But Stephanie La Torre says the Harbor woman is an inspiration.
“Rock on!” La Torre said. “Be 102.”
Five-score and two. That’s how old Shimmin will be July 5.
Shimmin can often be found playing bingo at Sea View Senior Living Community. Or working on eye-hand coordination by tossing a colorful beach ball with other residents, or calling out when she wins bingo.
“We were throwing a ball around in a circle, and she threw it around and was laughing,” said La Torre, activities director at the facility. “Later, she said, ‘Well, that was fun.’ ”
She was born in Oklahoma, but spent most of her childhood on a farm in Elverta, Calif., north of Sacramento.
She moved to Brookings to be closer to family.
Shimmin was around for both world wars, the Great Depression, the sinking of the Titanic, Prohibition, the construction of the Statue of Liberty, the abduction of Charles Lindbergh’s baby, Amelia Earhart flying across the Atlantic and the enactment of Social Security.
She saw the advent of the airplane, talkies, speakeasies and the advancement of cars, typewriters, radios, television, cell phones.
“Oh, I remember our first phone,” she said, her eyes sparkling. “You had to listen real close. It rang and everyone wanted to know who called. A plane went by and everybody ran outside.”
She met her husband at a dance; her favorite dance, a waltz, preferably one sung by Paul Whiteman and his Orchestra.
“ ‘Three o’clock in the morning, we’ve danced the whole night through,’ ” she sang. “ ‘And daylight soon will be dawning, just one more waltz with you.’ I knew right then he was the man.”
She and Elmer married and reared two boys: Dick and Jack. The two “boys” – the elder is 80 and his brother 74 – and other family members will be in town to celebrate her birthday.
When her husband died after 50 years of marriage, she never remarried.
“I could never find one equal to the one I had,” she said, for a fleeting moment grasping to find his name.
Shimmin admits some memories are elusive after all these years.
“This can only contain so much,” she said, frowning as she tapped her head. “I’m lucky it contains as much as it does.”
But she remembers her high school teacher’s name, and that she had to read the commencement recital when a “bashful” boy shied away at the last minute. Her graduating class comprised six students.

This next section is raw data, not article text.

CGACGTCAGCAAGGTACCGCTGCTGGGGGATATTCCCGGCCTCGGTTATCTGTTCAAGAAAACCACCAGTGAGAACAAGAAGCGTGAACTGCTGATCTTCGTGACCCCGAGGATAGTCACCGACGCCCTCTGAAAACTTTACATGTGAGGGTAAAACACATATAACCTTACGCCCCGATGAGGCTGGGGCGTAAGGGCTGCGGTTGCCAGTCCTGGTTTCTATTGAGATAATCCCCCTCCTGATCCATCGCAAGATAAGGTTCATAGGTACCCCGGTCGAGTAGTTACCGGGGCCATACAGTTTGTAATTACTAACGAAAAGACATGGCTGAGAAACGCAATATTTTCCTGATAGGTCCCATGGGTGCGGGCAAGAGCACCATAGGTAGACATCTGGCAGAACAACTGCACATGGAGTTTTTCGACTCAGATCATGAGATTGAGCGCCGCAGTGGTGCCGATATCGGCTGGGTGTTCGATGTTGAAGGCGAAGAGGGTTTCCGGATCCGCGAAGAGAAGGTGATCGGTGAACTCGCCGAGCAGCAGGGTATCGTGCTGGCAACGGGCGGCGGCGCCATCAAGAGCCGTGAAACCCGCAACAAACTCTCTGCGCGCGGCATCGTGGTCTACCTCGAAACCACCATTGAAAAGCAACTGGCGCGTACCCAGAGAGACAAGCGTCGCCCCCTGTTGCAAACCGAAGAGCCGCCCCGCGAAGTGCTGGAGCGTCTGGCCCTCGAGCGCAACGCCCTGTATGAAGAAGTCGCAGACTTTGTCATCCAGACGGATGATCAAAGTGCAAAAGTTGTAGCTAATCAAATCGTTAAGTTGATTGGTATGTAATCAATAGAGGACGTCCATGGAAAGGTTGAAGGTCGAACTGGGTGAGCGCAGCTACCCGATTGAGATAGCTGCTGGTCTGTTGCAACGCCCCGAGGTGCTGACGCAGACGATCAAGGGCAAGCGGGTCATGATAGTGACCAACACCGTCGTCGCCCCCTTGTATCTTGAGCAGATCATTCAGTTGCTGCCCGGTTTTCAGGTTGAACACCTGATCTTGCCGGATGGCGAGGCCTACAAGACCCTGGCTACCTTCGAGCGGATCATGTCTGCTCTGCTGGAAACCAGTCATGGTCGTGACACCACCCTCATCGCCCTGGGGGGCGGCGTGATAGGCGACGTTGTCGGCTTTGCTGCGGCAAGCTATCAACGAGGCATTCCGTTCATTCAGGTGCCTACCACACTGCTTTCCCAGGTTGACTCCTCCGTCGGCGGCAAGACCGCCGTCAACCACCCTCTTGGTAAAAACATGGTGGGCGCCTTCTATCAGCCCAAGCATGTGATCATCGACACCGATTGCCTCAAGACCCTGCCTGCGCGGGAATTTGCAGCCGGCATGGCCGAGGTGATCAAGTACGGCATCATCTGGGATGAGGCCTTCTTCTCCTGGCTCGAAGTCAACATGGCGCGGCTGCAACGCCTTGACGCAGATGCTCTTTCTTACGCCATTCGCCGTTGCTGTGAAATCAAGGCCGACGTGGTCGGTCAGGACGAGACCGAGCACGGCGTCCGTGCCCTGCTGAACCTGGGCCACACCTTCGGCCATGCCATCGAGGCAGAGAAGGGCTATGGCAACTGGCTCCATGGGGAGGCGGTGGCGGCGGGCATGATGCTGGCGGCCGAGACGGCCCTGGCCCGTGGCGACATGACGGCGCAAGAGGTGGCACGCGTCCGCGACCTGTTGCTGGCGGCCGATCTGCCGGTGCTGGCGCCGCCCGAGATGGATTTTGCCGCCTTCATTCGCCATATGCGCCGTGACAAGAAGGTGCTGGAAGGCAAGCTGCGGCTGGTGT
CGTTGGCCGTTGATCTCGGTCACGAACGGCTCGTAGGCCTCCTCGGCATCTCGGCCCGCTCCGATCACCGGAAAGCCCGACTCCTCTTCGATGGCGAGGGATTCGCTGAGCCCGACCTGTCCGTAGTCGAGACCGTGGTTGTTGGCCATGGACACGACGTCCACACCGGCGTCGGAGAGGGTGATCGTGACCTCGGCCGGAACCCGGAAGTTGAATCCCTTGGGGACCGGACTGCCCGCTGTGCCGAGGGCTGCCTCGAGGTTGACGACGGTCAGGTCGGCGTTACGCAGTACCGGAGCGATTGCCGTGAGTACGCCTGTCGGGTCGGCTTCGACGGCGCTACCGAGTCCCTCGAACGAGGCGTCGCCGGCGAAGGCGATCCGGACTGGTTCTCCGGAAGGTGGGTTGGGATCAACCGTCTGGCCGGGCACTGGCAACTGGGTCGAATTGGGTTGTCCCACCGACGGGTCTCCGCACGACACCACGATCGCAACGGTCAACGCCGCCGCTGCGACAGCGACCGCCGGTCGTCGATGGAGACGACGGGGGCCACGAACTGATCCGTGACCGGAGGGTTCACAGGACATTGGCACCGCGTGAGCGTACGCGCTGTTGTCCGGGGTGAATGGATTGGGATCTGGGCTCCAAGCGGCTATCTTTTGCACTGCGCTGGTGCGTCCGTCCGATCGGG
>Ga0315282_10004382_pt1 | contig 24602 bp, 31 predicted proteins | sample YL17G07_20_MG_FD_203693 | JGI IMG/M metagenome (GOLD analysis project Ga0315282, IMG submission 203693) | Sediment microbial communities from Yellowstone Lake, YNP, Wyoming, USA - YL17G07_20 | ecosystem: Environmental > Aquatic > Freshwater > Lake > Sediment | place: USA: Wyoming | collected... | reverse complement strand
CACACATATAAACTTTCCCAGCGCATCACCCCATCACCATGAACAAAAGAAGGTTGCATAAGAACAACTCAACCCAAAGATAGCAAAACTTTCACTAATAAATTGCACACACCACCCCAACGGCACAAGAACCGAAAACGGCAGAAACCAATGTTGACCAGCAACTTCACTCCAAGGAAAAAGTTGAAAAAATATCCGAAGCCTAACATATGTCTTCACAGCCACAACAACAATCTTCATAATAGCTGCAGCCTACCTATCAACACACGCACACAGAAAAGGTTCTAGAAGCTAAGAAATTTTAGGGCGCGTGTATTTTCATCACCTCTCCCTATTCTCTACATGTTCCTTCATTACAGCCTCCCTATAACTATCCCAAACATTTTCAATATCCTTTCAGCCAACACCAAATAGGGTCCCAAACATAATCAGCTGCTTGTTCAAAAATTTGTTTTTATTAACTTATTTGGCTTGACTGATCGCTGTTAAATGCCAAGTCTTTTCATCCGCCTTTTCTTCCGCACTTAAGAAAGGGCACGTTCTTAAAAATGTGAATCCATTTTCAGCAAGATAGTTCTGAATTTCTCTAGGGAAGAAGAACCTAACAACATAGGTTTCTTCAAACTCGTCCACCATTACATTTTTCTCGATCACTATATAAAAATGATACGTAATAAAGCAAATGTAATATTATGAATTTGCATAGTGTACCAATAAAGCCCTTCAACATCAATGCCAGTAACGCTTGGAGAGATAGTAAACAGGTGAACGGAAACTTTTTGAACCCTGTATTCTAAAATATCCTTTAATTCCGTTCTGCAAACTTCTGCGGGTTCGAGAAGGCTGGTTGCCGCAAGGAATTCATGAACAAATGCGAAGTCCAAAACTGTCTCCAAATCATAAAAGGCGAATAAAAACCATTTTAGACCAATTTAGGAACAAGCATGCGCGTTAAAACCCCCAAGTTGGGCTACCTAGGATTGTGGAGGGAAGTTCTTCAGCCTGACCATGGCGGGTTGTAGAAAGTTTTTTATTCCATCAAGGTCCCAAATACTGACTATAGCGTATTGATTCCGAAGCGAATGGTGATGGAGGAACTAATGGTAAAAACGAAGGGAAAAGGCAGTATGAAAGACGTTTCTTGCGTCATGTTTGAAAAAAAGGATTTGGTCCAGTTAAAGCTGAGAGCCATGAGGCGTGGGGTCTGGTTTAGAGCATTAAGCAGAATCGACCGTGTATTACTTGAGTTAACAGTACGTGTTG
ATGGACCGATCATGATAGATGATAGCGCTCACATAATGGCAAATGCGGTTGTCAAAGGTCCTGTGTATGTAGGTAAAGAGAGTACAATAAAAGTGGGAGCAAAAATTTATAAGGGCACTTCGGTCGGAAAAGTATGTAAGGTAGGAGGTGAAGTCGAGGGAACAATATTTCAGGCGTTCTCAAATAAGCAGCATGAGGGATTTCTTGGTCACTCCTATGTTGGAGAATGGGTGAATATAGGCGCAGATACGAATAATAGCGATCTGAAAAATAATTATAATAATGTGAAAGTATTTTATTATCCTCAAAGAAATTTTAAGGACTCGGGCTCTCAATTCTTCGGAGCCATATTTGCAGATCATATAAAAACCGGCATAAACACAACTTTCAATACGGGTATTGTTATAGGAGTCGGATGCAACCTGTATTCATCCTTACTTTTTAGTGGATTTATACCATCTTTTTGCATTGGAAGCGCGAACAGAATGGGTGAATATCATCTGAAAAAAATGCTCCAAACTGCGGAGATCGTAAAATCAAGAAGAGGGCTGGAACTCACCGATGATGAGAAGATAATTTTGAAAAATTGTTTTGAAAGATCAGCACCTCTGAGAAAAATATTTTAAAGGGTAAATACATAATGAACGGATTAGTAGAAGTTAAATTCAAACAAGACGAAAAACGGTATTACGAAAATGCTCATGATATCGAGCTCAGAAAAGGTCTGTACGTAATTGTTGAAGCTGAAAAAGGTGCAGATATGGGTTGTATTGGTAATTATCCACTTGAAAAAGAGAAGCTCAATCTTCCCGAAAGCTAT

A chicken used to follow her brother everywhere he went, she recalled. And she’s pretty sure she’s never attended a bonfire on the beach – maybe for her upcoming birthday, she said, smiling.
Old black-and-white photos – pictures that are themselves 80 years old – bring back memories of the family’s cabin in Lake Tahoe, weddings, anniversaries, holidays.
“San Francisco – my favorite city in the world,” she said. “And I know; I’ve been everywhere.”
More recent photos – in color, but yellowed with age – are timeless.
They depict grandchildren, great-grandchildren, vacations overseas, barbecues.
“Oh, we had some good times,” she said, frowning as she leafed through the book. “What good is this if I can’t remember who they are? I want to know who they are! Thank goodness I have those books I wrote things down in.”
Sometimes a name will just pop into her head, revealing itself from the vault of decades past.
“Frank!,” she exclaimed. “Frank Smith! That’s my father.”
She doesn’t recall what her father did for a living, but her husband was a teletypewriter installer, a job that required moves all over the West Coast.
She remembers spending time working at the town pool, and where she spent a lot of time swimming.
These days, she spends her time playing bingo and painting and drawing.
She’s got a talent for it, La Torre said, but Shimmin admonishes compliments and calls her hobby “doodling.”
Many of her doodles portray hummingbirds and wildflowers, each drawn with shadow and depth.
As to the question everyone asks? Shimmin advises people to take life as it comes.
“Be happy with it, enjoy it,” she said. “Sometime life is wonderful, sometimes life is hard. So just take it as it comes and be happy.”